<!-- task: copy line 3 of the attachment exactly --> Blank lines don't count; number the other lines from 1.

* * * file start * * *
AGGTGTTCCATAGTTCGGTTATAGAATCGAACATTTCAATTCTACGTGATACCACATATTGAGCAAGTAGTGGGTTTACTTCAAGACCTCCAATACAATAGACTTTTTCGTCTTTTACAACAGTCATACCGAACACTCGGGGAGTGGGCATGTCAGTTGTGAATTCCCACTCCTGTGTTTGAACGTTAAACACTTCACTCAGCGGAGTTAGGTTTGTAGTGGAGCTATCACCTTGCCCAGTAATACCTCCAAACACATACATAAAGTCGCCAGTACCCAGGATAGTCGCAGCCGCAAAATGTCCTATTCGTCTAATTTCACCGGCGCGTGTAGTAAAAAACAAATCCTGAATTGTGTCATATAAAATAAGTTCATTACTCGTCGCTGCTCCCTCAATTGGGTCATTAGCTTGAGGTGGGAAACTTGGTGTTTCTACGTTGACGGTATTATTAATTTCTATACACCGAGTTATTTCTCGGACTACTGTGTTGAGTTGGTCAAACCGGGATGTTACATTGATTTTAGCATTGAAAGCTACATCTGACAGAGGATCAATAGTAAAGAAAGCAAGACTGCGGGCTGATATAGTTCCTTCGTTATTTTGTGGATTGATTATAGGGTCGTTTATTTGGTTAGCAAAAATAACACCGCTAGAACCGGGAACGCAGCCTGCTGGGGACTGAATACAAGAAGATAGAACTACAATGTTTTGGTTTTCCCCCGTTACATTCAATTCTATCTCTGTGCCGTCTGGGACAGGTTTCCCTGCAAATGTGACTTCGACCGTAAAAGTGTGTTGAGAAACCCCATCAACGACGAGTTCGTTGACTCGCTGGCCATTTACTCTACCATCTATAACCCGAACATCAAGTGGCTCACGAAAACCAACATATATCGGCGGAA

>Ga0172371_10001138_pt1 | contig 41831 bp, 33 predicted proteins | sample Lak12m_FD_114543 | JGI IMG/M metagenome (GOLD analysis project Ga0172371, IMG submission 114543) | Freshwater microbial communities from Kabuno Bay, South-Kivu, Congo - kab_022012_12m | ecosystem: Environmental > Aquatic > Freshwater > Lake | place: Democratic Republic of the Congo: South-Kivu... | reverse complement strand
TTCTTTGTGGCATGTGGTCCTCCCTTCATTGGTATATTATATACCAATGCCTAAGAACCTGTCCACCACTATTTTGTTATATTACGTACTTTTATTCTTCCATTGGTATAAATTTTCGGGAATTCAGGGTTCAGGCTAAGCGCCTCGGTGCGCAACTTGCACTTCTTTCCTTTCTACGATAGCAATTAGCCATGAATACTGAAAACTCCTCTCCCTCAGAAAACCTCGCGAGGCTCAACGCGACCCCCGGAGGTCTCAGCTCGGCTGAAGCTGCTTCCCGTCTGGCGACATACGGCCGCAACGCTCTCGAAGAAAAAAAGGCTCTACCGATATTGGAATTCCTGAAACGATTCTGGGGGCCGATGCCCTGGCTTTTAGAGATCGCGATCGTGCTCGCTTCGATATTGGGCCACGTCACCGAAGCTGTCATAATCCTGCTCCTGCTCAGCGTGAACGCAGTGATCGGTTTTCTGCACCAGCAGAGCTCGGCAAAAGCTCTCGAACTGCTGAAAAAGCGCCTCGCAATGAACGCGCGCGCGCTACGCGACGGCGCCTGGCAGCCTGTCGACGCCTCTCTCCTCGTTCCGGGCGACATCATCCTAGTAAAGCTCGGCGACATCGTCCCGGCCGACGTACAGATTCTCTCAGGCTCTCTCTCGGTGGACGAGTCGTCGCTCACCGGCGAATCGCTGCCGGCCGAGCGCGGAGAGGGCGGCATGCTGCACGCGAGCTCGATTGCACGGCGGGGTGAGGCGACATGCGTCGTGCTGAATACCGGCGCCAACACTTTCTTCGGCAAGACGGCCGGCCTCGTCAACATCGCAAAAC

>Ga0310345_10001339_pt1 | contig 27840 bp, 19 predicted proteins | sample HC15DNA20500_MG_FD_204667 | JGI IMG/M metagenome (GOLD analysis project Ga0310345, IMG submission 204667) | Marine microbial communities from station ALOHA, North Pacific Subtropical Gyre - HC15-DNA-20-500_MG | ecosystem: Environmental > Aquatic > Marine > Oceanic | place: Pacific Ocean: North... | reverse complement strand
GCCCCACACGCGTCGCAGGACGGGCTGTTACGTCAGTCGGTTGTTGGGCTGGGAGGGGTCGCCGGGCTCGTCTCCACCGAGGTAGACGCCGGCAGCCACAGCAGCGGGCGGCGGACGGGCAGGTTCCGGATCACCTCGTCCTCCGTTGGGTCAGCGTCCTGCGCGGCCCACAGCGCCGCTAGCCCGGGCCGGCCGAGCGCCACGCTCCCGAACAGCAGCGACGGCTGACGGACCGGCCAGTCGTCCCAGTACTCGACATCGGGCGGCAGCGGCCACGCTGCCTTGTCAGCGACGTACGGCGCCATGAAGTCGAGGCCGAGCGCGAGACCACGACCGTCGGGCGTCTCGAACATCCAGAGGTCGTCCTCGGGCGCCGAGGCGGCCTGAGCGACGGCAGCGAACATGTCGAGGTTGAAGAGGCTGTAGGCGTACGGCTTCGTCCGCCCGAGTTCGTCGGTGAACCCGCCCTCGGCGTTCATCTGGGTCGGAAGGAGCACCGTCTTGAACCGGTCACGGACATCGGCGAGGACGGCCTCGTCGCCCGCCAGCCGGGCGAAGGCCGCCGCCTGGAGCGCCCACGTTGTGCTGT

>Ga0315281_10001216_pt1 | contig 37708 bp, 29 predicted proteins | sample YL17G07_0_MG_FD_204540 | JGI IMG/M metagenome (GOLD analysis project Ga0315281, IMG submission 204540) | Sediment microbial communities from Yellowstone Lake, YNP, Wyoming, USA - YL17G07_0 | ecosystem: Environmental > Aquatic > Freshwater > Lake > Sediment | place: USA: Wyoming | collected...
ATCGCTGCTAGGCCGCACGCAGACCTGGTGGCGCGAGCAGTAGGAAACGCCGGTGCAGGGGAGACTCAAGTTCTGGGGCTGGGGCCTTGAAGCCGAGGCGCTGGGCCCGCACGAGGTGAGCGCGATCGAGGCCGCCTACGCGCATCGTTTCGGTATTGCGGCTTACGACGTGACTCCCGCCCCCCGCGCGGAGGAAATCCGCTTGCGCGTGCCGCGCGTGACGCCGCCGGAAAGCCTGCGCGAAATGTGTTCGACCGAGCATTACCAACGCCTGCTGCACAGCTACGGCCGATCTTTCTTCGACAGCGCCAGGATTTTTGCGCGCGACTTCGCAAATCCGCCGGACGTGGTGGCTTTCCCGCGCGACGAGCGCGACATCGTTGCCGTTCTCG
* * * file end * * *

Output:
TTCTTTGTGGCATGTGGTCCTCCCTTCATTGGTATATTATATACCAATGCCTAAGAACCTGTCCACCACTATTTTGTTATATTACGTACTTTTATTCTTCCATTGGTATAAATTTTCGGGAATTCAGGGTTCAGGCTAAGCGCCTCGGTGCGCAACTTGCACTTCTTTCCTTTCTACGATAGCAATTAGCCATGAATACTGAAAACTCCTCTCCCTCAGAAAACCTCGCGAGGCTCAACGCGACCCCCGGAGGTCTCAGCTCGGCTGAAGCTGCTTCCCGTCTGGCGACATACGGCCGCAACGCTCTCGAAGAAAAAAAGGCTCTACCGATATTGGAATTCCTGAAACGATTCTGGGGGCCGATGCCCTGGCTTTTAGAGATCGCGATCGTGCTCGCTTCGATATTGGGCCACGTCACCGAAGCTGTCATAATCCTGCTCCTGCTCAGCGTGAACGCAGTGATCGGTTTTCTGCACCAGCAGAGCTCGGCAAAAGCTCTCGAACTGCTGAAAAAGCGCCTCGCAATGAACGCGCGCGCGCTACGCGACGGCGCCTGGCAGCCTGTCGACGCCTCTCTCCTCGTTCCGGGCGACATCATCCTAGTAAAGCTCGGCGACATCGTCCCGGCCGACGTACAGATTCTCTCAGGCTCTCTCTCGGTGGACGAGTCGTCGCTCACCGGCGAATCGCTGCCGGCCGAGCGCGGAGAGGGCGGCATGCTGCACGCGAGCTCGATTGCACGGCGGGGTGAGGCGACATGCGTCGTGCTGAATACCGGCGCCAACACTTTCTTCGGCAAGACGGCCGGCCTCGTCAACATCGCAAAAC